Since I'm in the process of plotting my second novel, the question of outlining (or not) is on my mind. I asked my friend Kelli Stanley, author of 2010 LA Times Book Prize finalist CITY OF DRAGONS, whether she is an outliner:
KS: Do I outline? Yes and no. It's complicated.
I use a rough outline to break down the story into acts or parts. CITY OF DRAGONS–and all the Miranda books–are constructed on a five act play structure. A contemporary thriller I'm working on is built on three acts.
Certain things need to happen at certain points along the way, and the division helps me make sure they do. I then break down the acts into chapters, and set a page limit for the chapters themselves.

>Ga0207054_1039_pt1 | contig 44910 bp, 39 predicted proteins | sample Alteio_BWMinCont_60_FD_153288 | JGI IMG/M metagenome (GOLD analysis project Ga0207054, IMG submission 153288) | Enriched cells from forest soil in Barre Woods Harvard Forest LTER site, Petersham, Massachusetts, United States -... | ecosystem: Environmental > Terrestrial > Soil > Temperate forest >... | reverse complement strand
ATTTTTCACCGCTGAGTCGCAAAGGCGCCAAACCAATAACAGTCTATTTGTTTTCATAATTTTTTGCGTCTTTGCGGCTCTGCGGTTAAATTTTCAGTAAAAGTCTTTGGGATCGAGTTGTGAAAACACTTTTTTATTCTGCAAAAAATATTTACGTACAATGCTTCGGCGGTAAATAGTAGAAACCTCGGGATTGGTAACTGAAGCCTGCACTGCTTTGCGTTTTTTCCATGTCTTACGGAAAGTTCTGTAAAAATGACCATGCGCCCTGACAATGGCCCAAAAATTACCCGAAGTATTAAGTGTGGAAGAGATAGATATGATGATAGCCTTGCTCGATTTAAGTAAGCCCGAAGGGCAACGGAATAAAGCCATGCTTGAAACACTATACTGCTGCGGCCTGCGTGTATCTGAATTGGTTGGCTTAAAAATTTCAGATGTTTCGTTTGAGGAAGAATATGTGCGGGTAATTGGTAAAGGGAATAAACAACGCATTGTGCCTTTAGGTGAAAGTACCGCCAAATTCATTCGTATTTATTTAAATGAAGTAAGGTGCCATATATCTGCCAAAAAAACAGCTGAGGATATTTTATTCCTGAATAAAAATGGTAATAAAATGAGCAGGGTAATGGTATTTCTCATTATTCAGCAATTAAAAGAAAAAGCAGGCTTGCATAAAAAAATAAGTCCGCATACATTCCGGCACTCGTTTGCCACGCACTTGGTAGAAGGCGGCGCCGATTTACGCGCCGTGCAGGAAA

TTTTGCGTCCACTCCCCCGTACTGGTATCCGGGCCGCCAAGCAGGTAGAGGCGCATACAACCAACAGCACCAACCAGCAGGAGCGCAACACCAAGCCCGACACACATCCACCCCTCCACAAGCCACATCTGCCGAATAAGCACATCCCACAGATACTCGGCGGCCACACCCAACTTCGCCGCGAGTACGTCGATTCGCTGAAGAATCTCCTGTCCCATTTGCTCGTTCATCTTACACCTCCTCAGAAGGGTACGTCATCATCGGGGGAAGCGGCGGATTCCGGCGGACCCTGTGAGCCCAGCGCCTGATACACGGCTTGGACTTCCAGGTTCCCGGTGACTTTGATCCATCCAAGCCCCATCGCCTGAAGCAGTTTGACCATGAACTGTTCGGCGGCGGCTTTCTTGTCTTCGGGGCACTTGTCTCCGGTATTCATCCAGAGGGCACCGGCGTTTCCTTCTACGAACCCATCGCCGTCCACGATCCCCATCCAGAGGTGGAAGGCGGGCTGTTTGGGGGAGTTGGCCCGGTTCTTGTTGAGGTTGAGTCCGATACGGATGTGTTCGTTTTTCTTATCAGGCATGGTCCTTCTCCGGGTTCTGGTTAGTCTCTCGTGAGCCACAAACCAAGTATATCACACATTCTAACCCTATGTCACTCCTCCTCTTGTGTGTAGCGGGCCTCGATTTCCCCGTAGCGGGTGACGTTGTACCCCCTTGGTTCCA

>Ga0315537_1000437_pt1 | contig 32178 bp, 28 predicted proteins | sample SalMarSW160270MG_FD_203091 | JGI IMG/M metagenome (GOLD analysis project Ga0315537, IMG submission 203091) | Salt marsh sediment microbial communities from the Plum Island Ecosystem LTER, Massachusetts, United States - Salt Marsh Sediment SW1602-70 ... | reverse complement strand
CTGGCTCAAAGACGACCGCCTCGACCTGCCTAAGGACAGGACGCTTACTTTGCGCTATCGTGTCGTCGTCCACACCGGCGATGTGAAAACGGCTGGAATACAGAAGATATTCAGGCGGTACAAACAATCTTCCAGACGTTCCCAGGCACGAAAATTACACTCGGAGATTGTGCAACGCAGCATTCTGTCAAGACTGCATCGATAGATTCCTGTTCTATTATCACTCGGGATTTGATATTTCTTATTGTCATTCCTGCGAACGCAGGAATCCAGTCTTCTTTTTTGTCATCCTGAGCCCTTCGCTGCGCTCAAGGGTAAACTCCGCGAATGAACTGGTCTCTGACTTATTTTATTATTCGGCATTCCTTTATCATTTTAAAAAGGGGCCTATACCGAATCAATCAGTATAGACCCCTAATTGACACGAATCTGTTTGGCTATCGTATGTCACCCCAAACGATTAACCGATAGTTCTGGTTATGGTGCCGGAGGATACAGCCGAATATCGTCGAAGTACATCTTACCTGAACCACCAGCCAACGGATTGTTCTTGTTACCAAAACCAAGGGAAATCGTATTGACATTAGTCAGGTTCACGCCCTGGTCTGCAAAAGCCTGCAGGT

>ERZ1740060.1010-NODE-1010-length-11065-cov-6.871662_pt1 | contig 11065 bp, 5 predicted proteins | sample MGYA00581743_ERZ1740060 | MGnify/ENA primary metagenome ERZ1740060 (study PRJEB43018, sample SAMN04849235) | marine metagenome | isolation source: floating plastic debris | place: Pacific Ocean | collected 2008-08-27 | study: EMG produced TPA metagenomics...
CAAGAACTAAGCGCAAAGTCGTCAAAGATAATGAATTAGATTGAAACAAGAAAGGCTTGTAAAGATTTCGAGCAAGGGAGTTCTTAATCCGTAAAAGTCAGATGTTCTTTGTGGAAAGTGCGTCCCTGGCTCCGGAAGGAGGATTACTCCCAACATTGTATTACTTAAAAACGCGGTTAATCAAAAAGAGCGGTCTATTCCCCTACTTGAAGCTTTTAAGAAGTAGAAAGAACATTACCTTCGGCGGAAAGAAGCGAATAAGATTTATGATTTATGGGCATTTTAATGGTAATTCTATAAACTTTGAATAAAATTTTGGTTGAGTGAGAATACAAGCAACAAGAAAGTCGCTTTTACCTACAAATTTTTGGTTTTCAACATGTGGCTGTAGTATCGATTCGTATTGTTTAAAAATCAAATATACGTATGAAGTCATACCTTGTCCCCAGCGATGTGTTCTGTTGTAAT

As I write, I narrow the focus, so the outline becomes more detailed. But I never get too specific, particularly at the beginning, because one of the primary joys in writing–for me–is the process of discovery. I like the freedom of letting characters develop themselves, steal scenes, and I love the thrill of the unexpected–I like to be surprised as much as a reader would. At the same time, crime fiction demands a certain pace, which itself constricts and expands depending on the scene, your goals, and the stage you are in the plot. Writing an outline keeps me focused on those elements–it reminds me of what's next, and acts as the spine of the novel–which I can then flesh out with much more freedom, knowing that key plot elements are planned ahead.